DiscoverYoung Adult Fantasy

Children of the Night


Loved it! 😍

A team of young Unnaturals must risk it all to save the world from a great evil in this dark and engaging gothic steampunk fantasy.

In an alternative nineteenth-century Venice, monsters exist, living in the shadows hidden away from humans. The Unnaturals, alchemical experiments escaped from laboratories, are feared and hunted by the Naturals. When a vicious Dead vampire killer starts terrorising the citizens of Venice, a team of Unnatural teenagers might be the city's only hope.

Children of the Night is an original and captivating reimagining of famous gothic monsters as teenagers in a dark steampunk universe reminiscent of The League of Extraordinary Gentlemen. The story is narrated in the first person through multiple POVs, giving the reader a chance to slowly get to know all the main characters and their painful, dark pasts.

I really enjoyed how the author employed familiar elements from classic gothic tales and weaved them into a new, original storyline and setting. This Venice is highly atmospheric and its complex social dynamics are explored without being too obvious in its underlying themes of diversity, discrimination and inclusion.

I struggled a bit to get into this book at first, as the first few chapters seem to move quite slowly, and the multiple POVs were initially quite disorientating for me. While the plot is intriguing and gripping enough, it didn't always flow smoothly and I was left feeling confused more than once.

The characters were fascinating but, despite the first-person narration, I felt like they could have benefited from being fleshed out a bit more. Several past elements affecting their behaviour at the time of the book are alluded to or briefly introduced but never fully explored, and I was left slightly unsatisfied by this. Their personal development also seems extremely limited, even though there were a few good examples of that.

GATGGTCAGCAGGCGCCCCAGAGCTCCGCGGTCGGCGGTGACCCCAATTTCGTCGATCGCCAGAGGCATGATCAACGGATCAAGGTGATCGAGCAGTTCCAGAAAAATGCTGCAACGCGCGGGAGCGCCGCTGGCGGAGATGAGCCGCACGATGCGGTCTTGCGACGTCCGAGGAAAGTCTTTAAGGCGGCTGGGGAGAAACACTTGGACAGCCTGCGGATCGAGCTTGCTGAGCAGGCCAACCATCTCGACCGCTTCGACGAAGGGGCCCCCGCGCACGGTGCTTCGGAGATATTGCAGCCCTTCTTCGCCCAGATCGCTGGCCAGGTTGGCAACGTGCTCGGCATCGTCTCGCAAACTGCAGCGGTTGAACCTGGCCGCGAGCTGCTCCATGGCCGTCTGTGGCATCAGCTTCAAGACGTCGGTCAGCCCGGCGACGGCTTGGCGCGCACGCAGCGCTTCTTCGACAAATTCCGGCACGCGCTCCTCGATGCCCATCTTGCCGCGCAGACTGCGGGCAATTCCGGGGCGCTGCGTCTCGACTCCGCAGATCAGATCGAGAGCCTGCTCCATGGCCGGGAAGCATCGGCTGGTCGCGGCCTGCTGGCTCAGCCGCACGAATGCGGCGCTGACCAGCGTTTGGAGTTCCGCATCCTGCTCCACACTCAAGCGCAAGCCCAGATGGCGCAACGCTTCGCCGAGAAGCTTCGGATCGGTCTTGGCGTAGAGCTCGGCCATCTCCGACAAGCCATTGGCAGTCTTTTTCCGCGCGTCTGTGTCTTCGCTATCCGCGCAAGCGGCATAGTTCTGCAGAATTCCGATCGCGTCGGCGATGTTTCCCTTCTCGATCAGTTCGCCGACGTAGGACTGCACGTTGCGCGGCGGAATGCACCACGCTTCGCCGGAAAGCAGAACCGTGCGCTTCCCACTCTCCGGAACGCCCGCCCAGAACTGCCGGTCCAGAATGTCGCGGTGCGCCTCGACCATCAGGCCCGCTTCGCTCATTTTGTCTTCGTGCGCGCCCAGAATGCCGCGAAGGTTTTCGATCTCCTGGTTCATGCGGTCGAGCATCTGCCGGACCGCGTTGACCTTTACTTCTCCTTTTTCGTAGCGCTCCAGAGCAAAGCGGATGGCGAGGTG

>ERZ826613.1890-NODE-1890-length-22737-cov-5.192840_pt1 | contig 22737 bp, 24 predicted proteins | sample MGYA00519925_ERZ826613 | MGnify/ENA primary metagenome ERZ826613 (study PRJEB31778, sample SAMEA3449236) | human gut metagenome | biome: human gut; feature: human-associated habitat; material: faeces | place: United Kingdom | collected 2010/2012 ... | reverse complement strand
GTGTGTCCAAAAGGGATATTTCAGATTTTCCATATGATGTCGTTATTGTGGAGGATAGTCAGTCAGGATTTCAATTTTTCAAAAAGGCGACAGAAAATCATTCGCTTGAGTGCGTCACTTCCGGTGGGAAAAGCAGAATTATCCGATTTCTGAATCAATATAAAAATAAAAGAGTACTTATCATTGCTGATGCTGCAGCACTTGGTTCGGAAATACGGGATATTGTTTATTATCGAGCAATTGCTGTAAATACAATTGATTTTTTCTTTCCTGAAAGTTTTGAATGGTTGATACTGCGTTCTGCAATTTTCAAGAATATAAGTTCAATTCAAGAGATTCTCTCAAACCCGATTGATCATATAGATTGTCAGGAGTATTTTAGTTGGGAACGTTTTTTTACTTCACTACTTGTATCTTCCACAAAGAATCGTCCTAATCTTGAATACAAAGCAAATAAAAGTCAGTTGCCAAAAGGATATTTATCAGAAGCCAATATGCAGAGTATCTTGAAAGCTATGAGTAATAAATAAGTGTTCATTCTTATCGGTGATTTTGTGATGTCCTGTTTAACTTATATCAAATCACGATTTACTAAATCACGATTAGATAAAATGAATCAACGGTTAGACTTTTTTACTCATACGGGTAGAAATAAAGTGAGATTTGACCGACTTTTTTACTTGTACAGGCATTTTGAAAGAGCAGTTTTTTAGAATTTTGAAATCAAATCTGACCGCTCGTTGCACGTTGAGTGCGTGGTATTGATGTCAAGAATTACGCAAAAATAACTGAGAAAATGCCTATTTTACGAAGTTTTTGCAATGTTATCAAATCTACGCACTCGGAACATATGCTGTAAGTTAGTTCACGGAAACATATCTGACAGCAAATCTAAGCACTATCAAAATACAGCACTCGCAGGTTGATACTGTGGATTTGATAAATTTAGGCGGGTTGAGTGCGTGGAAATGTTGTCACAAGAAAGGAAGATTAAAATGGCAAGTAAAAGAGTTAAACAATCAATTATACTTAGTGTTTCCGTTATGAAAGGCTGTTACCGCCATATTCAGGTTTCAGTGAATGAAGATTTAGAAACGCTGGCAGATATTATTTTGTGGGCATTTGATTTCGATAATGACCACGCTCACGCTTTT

The secondary characters get very little air time and are almost instantly forgettable, which is a shame as some of them (particularly Madrina and the rest of Ayanda's community) seemed very interesting, and I would have loved to get to know them more. The ending does seem to leave this open to further developments and future books though, so I hope we'll get to see much more of all these characters in the rest of the series.

Despite a few minor issues, the author delivers a great novel that beautifully showcases her rich imagination and her ability to create complex, three-dimensional worlds and characters, and I look forward to seeing how this will be developed in future books.

Overall, Children of the Night is a gripping and engaging read which will appeal to lovers of fantasy and gothic novels and is a perfect addition to spooky season reading lists.

Reviewed by

I'm a book lover at heart and love to talk about what makes my latest read so special on my blog, Book For Thought, which I started in early October 2014 and update regularly. I enjoy reading almost all types of fiction books and occasionally read non-fiction books on themes that interest me.

Chapter One

About the author

I’m a graduate of the University of Houston with a double major in World Literature and Vocal Performance. I'm very active in the opera and theater communities in Houston and San Antonio, Texas, teach voice, violin, conversational Hebrew, and compose scores for indie video games. view profile

Published on October 01, 2021

Published by Quirky Crow Books

90000 words

Contains mild explicit content ⚠️

Worked with a Reedsy professional 🏆

Genre: Young Adult Fantasy

Reviewed by